Bioequivalence testing of immunosuppressants: concepts and misconceptions.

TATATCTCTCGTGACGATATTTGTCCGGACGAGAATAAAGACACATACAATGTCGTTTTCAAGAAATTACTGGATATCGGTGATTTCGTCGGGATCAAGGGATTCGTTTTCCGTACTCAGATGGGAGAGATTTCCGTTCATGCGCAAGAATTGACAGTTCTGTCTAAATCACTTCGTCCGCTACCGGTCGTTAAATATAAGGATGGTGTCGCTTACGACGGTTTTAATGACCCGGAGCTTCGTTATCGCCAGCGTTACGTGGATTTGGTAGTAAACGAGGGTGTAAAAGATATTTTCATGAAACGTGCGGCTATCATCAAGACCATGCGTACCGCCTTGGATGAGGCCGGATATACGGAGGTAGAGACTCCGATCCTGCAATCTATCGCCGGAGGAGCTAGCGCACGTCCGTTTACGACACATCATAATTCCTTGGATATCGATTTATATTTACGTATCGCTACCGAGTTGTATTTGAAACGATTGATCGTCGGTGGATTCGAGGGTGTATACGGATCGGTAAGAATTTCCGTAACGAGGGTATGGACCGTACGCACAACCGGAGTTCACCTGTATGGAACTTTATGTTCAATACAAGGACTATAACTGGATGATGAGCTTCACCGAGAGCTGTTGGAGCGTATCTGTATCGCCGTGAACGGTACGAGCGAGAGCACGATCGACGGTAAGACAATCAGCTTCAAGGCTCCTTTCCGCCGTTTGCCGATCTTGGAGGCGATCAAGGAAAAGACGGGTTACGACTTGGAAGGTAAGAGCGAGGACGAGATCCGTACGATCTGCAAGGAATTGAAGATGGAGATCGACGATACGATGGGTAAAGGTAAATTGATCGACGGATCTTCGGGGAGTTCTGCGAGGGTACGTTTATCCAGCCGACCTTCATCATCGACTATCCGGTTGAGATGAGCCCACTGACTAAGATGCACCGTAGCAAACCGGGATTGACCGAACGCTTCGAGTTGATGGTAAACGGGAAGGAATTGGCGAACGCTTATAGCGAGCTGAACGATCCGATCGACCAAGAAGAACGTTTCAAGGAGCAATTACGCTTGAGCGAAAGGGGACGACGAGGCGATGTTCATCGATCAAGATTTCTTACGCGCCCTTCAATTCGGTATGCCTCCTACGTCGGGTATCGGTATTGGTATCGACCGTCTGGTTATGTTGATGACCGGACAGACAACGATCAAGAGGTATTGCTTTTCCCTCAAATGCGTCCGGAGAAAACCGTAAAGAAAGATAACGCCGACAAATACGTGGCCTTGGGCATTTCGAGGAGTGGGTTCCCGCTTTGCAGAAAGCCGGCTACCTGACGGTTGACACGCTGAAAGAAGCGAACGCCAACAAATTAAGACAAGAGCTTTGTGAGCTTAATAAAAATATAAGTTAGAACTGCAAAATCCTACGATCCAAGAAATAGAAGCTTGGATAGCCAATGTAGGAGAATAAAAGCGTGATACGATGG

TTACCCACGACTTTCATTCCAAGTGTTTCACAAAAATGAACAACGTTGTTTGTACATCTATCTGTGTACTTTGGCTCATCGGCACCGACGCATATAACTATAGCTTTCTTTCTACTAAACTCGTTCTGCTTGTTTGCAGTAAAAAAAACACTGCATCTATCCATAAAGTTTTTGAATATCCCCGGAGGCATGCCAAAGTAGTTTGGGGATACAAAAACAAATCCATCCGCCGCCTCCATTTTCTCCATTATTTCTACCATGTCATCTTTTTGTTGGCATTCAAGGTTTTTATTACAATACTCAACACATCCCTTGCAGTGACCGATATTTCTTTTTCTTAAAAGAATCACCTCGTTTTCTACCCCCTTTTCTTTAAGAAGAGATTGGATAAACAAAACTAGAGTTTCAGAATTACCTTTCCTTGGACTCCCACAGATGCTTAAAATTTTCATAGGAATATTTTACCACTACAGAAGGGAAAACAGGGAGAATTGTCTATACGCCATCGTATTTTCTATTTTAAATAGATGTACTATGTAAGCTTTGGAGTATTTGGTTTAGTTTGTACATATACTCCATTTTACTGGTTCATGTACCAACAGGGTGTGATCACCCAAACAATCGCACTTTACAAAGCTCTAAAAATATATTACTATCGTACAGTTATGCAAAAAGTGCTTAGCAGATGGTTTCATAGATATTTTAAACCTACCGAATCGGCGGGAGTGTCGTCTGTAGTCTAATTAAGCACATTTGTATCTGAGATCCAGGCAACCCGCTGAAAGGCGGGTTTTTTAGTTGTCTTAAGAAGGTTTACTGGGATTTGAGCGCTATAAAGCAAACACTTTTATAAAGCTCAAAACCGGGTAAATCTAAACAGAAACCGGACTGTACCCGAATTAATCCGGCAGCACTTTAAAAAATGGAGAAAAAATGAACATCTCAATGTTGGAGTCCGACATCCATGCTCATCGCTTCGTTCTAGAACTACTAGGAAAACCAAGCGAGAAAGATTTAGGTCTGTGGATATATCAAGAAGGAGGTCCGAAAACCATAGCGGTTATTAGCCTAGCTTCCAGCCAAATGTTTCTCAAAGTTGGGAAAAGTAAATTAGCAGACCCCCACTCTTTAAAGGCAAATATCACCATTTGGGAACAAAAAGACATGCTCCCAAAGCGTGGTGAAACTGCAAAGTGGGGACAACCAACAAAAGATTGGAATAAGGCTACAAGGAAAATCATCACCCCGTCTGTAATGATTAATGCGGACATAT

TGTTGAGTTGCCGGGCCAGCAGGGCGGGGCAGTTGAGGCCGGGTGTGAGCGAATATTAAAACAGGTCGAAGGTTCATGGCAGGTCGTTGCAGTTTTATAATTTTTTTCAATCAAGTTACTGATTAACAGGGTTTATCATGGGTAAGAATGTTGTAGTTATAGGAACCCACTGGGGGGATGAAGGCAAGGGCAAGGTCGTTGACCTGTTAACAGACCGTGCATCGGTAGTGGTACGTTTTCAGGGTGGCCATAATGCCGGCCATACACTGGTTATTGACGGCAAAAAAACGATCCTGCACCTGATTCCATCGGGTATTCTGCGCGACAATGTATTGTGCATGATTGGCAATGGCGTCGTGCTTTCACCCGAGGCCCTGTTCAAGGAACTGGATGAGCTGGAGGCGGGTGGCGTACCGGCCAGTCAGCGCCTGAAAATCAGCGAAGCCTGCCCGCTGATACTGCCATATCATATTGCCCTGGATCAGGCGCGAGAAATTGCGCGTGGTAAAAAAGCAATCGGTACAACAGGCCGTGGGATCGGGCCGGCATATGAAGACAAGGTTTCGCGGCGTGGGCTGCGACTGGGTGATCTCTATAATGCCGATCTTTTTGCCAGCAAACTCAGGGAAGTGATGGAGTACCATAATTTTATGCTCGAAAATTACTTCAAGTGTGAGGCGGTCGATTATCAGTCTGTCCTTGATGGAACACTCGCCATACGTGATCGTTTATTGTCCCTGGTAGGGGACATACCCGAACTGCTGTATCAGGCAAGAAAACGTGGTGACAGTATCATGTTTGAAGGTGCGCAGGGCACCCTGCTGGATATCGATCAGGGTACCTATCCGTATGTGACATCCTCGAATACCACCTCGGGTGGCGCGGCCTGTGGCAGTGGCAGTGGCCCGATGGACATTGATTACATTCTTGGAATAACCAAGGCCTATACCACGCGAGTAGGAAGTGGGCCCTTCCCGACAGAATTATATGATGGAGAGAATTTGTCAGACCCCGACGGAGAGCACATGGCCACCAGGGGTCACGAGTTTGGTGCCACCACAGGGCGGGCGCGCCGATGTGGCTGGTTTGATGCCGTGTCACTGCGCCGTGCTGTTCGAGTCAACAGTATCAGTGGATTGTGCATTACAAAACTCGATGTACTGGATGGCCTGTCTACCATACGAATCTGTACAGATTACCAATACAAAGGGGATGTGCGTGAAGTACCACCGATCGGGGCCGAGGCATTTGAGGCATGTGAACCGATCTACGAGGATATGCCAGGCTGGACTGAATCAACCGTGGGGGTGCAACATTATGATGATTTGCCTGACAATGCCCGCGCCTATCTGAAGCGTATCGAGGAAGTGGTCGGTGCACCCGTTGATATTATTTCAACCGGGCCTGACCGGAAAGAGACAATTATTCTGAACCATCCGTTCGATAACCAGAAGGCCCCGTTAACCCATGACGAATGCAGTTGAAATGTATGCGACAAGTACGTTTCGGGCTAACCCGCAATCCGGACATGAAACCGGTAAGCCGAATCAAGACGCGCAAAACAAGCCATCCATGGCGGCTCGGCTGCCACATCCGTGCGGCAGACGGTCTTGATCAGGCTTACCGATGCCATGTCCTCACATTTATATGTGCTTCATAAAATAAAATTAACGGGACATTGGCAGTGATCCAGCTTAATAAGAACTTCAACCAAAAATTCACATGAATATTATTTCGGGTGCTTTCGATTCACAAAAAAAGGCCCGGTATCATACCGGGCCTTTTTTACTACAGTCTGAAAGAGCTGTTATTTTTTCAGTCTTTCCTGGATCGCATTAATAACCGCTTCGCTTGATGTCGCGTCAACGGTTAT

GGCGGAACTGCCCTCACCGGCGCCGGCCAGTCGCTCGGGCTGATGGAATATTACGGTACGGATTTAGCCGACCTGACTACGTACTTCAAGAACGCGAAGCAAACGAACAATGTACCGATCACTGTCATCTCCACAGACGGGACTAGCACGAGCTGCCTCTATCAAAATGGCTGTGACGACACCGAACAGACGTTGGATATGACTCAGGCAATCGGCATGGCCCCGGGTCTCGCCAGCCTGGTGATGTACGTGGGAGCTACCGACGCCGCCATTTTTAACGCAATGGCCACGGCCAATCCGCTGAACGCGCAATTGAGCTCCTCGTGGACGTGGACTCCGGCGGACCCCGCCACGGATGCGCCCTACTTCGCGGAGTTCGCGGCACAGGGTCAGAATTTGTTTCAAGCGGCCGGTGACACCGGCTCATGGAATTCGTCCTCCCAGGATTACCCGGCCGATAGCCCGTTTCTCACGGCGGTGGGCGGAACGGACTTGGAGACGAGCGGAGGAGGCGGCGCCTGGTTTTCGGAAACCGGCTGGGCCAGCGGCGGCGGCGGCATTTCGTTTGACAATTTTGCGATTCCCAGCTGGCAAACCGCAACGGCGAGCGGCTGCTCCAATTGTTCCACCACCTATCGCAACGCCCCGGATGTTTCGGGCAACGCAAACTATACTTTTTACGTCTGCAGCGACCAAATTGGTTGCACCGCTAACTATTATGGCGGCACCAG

Immunosuppressants are considered critical dose/narrow therapeutic index drugs and there is the lingering suspicion among physicians and patients that generic versions may differ in quality and therapeutic efficacy from the brand name drug. The innovator's and the generic active drug molecule are exactly the same and are produced following exactly the same tight rules of good manufacturing practice. Upon oral administration, the drug molecule separates from the formulation and passes the membranes of gut mucosa cells; from this point on, the formulation has no influence on the kinetics of a drug and its biological effects. As formulations may differ, bioequivalence testing in healthy volunteer studies establishes equal relative oral bioavailability. Due to the number of patients required to achieve sufficient statistical power, to test the therapeutic equivalence of two formulations of the same drug with the same bioavailability is an unrealistic goal. An often overlooked fact is that the approval by drug regulatory agencies of several post-approval versions of the innovators' immunosuppressants is based on the identical guidelines used for approval of generics. The FDA has issued specific guidelines describing the requirements for approval of generic versions of tacrolimus, sirolimus, and mycophenolic acid. The standard average bioequivalence approach is recommended and in the cases of tacrolimus and sirolimus, the effect of food should also be tested. No studies in the patient population are requested. Immunosuppressants are not regarded as drugs that require a special status to establish bioequivalence between generic and the innovator's versions.